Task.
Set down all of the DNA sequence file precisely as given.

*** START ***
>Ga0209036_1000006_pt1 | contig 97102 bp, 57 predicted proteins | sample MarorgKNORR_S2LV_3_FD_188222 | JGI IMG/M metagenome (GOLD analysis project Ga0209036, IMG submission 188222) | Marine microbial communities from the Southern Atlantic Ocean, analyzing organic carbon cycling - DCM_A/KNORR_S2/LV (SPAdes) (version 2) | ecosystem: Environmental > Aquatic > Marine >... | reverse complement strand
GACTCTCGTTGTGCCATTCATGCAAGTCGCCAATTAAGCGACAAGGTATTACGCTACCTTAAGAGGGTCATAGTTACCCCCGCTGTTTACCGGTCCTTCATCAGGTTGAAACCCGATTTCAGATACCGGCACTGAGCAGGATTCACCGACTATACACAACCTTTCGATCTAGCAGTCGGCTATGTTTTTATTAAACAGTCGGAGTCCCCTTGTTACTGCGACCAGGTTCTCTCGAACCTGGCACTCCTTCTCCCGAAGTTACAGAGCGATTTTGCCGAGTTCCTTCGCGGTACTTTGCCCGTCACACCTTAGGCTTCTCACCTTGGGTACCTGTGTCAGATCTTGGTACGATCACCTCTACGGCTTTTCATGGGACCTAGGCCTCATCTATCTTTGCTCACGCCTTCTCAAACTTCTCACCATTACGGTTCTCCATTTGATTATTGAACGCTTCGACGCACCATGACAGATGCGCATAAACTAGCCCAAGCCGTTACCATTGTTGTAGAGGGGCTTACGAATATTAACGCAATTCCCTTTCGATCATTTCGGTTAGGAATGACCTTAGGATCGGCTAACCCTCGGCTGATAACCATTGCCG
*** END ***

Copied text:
>Ga0209036_1000006_pt1 | contig 97102 bp, 57 predicted proteins | sample MarorgKNORR_S2LV_3_FD_188222 | JGI IMG/M metagenome (GOLD analysis project Ga0209036, IMG submission 188222) | Marine microbial communities from the Southern Atlantic Ocean, analyzing organic carbon cycling - DCM_A/KNORR_S2/LV (SPAdes) (version 2) | ecosystem: Environmental > Aquatic > Marine >... | reverse complement strand
GACTCTCGTTGTGCCATTCATGCAAGTCGCCAATTAAGCGACAAGGTATTACGCTACCTTAAGAGGGTCATAGTTACCCCCGCTGTTTACCGGTCCTTCATCAGGTTGAAACCCGATTTCAGATACCGGCACTGAGCAGGATTCACCGACTATACACAACCTTTCGATCTAGCAGTCGGCTATGTTTTTATTAAACAGTCGGAGTCCCCTTGTTACTGCGACCAGGTTCTCTCGAACCTGGCACTCCTTCTCCCGAAGTTACAGAGCGATTTTGCCGAGTTCCTTCGCGGTACTTTGCCCGTCACACCTTAGGCTTCTCACCTTGGGTACCTGTGTCAGATCTTGGTACGATCACCTCTACGGCTTTTCATGGGACCTAGGCCTCATCTATCTTTGCTCACGCCTTCTCAAACTTCTCACCATTACGGTTCTCCATTTGATTATTGAACGCTTCGACGCACCATGACAGATGCGCATAAACTAGCCCAAGCCGTTACCATTGTTGTAGAGGGGCTTACGAATATTAACGCAATTCCCTTTCGATCATTTCGGTTAGGAATGACCTTAGGATCGGCTAACCCTCGGCTGATAACCATTGCCG